I do love my little flat called Whimsy Manor, with all its art and its resident black cat.  It took me a few years to appreciate the charms of my little apartment. I had a number of expensive maintenance issue for the first couple of years and these contributed to a significant episode of mental illness that lasted a few years. I felt my flat was a compromise as it was one of the cheapest units on the market and I was desperate to move to escape a  scarily controlling housemate when I first moved to Canberra. I had to make a conscious effort to love and accept my home, The change in attitude is evidenced by the proliferation of art which is now hung salon style form every available surface.

I often reflect on how fortunate I am to have this little piece of Canberra which is crammed full of Jeanette things. I don’t have to share it with anyone except Mr Kitty, there is no longer a risk of being robbed by the junkies next door – because I’m fairly certain there are no junkies next door! My home is my supportive place. I know that many others in the world are not that fortunate though. There are so many people living in unsuitable housing or insecure housing. It can be a huge issue for Autistic people. We can struggle in shared housing and low employment rates mean for many people buying property is an impossible fantasy. I wish I could buy a Whimsy Manor for everyone who needs one.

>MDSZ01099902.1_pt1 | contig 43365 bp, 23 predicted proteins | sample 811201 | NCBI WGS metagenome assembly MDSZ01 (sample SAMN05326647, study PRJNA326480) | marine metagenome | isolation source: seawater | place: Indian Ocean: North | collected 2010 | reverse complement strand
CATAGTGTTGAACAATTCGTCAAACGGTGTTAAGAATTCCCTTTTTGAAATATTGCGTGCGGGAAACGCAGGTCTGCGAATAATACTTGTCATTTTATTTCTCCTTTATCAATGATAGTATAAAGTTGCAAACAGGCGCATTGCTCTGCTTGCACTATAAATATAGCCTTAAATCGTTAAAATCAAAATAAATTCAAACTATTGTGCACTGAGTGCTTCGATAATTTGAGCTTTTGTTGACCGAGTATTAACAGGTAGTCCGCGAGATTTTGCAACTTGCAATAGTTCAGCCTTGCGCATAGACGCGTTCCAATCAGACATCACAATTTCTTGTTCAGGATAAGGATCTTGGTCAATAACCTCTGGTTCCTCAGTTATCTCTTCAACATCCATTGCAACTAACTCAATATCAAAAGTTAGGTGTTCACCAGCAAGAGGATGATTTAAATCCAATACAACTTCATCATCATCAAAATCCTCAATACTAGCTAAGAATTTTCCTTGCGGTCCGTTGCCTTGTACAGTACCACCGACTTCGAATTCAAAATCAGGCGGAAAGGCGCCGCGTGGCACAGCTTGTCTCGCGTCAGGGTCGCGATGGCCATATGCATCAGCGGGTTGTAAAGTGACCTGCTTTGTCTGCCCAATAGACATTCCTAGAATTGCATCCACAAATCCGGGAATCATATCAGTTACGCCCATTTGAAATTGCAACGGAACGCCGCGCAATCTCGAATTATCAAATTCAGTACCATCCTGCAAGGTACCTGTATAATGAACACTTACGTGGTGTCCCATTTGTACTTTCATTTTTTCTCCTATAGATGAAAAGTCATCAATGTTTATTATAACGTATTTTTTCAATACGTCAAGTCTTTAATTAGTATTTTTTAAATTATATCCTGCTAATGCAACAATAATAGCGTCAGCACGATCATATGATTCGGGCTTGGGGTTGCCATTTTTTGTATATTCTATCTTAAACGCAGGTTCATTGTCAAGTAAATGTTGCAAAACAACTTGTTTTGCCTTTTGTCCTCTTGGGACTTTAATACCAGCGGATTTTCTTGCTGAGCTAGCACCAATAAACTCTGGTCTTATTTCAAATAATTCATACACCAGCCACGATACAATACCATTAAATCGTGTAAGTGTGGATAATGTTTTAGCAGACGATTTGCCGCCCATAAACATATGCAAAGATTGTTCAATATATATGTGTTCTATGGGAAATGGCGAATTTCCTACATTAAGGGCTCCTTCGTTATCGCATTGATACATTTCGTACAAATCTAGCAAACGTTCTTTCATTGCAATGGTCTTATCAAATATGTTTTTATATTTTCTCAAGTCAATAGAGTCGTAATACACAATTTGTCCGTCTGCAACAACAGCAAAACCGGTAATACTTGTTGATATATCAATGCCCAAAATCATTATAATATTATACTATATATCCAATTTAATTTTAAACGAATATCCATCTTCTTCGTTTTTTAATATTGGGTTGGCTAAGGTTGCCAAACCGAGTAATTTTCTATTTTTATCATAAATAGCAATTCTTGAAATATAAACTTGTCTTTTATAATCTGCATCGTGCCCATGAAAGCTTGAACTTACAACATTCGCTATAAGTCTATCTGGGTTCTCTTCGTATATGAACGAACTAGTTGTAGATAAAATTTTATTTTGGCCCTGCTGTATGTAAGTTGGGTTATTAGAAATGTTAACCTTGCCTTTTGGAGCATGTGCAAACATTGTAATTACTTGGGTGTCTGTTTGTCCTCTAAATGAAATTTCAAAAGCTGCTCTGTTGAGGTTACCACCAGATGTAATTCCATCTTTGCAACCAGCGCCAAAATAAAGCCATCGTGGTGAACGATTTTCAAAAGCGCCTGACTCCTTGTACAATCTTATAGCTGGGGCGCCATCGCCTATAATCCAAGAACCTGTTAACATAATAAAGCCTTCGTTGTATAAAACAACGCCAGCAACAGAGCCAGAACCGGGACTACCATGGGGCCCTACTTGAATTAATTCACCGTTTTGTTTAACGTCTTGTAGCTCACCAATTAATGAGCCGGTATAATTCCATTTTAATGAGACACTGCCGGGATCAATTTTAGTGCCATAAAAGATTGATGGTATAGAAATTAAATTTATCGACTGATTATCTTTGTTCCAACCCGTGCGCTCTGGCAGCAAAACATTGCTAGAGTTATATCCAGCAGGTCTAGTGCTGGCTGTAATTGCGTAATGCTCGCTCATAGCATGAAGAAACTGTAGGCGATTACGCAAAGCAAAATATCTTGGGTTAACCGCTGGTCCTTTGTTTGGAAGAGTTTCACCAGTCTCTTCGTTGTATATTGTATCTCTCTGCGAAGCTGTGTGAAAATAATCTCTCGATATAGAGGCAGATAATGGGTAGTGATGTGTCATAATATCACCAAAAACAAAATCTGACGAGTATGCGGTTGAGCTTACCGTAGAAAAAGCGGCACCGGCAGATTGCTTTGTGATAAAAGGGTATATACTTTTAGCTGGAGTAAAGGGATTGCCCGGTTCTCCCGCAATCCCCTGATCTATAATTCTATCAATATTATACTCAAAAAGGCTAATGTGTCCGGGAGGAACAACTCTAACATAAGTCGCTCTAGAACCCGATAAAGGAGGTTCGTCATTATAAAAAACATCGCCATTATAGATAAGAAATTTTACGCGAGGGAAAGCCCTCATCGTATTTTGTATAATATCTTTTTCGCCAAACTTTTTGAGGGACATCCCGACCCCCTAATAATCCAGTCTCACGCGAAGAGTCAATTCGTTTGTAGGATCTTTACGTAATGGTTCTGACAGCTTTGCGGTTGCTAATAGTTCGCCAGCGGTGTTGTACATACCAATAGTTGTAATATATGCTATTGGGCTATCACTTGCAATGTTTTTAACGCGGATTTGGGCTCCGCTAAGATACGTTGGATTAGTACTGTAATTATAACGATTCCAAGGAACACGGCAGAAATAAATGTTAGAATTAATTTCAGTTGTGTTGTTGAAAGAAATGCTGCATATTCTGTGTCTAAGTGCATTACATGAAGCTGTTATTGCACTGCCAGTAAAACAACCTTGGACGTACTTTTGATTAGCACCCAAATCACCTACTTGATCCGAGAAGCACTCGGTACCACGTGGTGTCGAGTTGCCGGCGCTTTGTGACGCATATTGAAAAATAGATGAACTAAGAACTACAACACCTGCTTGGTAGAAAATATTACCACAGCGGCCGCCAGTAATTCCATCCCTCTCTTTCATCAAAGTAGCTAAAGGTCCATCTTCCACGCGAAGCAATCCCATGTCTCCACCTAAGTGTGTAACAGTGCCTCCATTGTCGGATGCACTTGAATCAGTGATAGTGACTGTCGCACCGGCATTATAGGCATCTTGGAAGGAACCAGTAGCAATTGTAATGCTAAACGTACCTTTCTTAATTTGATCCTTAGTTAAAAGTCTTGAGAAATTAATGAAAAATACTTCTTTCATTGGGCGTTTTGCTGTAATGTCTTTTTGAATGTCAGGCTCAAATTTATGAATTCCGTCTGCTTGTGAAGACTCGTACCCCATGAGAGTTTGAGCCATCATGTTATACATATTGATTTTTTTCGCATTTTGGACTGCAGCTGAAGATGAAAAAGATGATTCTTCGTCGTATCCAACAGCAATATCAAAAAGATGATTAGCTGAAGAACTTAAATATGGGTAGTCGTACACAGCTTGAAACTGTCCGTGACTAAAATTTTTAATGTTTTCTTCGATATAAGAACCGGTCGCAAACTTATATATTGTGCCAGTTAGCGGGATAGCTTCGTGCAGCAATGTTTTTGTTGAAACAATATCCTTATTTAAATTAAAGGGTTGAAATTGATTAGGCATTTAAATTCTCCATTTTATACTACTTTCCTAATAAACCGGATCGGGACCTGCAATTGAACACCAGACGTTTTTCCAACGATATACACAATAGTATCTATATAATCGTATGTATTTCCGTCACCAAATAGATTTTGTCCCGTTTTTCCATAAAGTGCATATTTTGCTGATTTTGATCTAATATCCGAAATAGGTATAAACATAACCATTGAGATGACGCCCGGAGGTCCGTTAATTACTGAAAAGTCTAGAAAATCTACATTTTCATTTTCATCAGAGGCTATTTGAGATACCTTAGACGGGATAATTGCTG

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One thought on “The long journey home

  1. Oh my! I LOVE hearing about your Whimsy Manor. Virginia Woolf said a room of one’s own is a necessity, and I think this blog post validates Woolf. A safe place to retreat to is not a luxury. But we are told it is. You did yourself a fine thing, to buy your own space.

    Like